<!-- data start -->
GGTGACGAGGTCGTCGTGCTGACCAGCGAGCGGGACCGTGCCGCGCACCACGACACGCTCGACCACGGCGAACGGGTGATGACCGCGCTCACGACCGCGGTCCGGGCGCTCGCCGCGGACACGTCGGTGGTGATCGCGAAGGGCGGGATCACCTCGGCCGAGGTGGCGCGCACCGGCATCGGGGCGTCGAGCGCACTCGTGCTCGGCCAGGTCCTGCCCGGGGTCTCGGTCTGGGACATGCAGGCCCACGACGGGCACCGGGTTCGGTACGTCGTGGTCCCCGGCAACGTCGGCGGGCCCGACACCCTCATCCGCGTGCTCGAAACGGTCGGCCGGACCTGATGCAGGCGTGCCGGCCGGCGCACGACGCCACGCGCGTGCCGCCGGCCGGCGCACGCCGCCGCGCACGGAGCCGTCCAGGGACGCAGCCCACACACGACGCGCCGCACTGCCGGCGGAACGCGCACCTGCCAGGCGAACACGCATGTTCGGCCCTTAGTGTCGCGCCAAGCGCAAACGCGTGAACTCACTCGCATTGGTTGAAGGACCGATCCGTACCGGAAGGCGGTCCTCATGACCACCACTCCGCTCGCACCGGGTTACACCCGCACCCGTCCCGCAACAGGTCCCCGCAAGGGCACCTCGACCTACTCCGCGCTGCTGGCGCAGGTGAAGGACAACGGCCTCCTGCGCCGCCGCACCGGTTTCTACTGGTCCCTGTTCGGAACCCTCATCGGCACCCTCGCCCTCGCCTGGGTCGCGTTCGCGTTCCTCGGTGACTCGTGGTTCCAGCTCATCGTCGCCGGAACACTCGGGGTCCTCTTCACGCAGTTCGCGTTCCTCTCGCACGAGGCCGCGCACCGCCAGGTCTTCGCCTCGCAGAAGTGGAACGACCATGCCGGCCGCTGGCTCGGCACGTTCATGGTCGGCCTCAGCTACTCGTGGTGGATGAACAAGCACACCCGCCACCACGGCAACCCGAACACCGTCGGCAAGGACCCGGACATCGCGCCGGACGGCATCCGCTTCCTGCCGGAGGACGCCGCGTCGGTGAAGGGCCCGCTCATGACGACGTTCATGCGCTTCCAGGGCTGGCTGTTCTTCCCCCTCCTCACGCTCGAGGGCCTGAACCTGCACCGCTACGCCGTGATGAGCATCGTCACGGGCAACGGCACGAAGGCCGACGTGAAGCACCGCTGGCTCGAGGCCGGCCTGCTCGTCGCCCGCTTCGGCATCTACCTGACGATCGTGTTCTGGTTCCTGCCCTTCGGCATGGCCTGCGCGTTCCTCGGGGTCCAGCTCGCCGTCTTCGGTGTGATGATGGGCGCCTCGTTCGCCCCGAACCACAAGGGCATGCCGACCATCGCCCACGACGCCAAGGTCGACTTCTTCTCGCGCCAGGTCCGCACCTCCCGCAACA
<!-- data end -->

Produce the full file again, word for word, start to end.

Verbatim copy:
GGTGACGAGGTCGTCGTGCTGACCAGCGAGCGGGACCGTGCCGCGCACCACGACACGCTCGACCACGGCGAACGGGTGATGACCGCGCTCACGACCGCGGTCCGGGCGCTCGCCGCGGACACGTCGGTGGTGATCGCGAAGGGCGGGATCACCTCGGCCGAGGTGGCGCGCACCGGCATCGGGGCGTCGAGCGCACTCGTGCTCGGCCAGGTCCTGCCCGGGGTCTCGGTCTGGGACATGCAGGCCCACGACGGGCACCGGGTTCGGTACGTCGTGGTCCCCGGCAACGTCGGCGGGCCCGACACCCTCATCCGCGTGCTCGAAACGGTCGGCCGGACCTGATGCAGGCGTGCCGGCCGGCGCACGACGCCACGCGCGTGCCGCCGGCCGGCGCACGCCGCCGCGCACGGAGCCGTCCAGGGACGCAGCCCACACACGACGCGCCGCACTGCCGGCGGAACGCGCACCTGCCAGGCGAACACGCATGTTCGGCCCTTAGTGTCGCGCCAAGCGCAAACGCGTGAACTCACTCGCATTGGTTGAAGGACCGATCCGTACCGGAAGGCGGTCCTCATGACCACCACTCCGCTCGCACCGGGTTACACCCGCACCCGTCCCGCAACAGGTCCCCGCAAGGGCACCTCGACCTACTCCGCGCTGCTGGCGCAGGTGAAGGACAACGGCCTCCTGCGCCGCCGCACCGGTTTCTACTGGTCCCTGTTCGGAACCCTCATCGGCACCCTCGCCCTCGCCTGGGTCGCGTTCGCGTTCCTCGGTGACTCGTGGTTCCAGCTCATCGTCGCCGGAACACTCGGGGTCCTCTTCACGCAGTTCGCGTTCCTCTCGCACGAGGCCGCGCACCGCCAGGTCTTCGCCTCGCAGAAGTGGAACGACCATGCCGGCCGCTGGCTCGGCACGTTCATGGTCGGCCTCAGCTACTCGTGGTGGATGAACAAGCACACCCGCCACCACGGCAACCCGAACACCGTCGGCAAGGACCCGGACATCGCGCCGGACGGCATCCGCTTCCTGCCGGAGGACGCCGCGTCGGTGAAGGGCCCGCTCATGACGACGTTCATGCGCTTCCAGGGCTGGCTGTTCTTCCCCCTCCTCACGCTCGAGGGCCTGAACCTGCACCGCTACGCCGTGATGAGCATCGTCACGGGCAACGGCACGAAGGCCGACGTGAAGCACCGCTGGCTCGAGGCCGGCCTGCTCGTCGCCCGCTTCGGCATCTACCTGACGATCGTGTTCTGGTTCCTGCCCTTCGGCATGGCCTGCGCGTTCCTCGGGGTCCAGCTCGCCGTCTTCGGTGTGATGATGGGCGCCTCGTTCGCCCCGAACCACAAGGGCATGCCGACCATCGCCCACGACGCCAAGGTCGACTTCTTCTCGCGCCAGGTCCGCACCTCCCGCAACA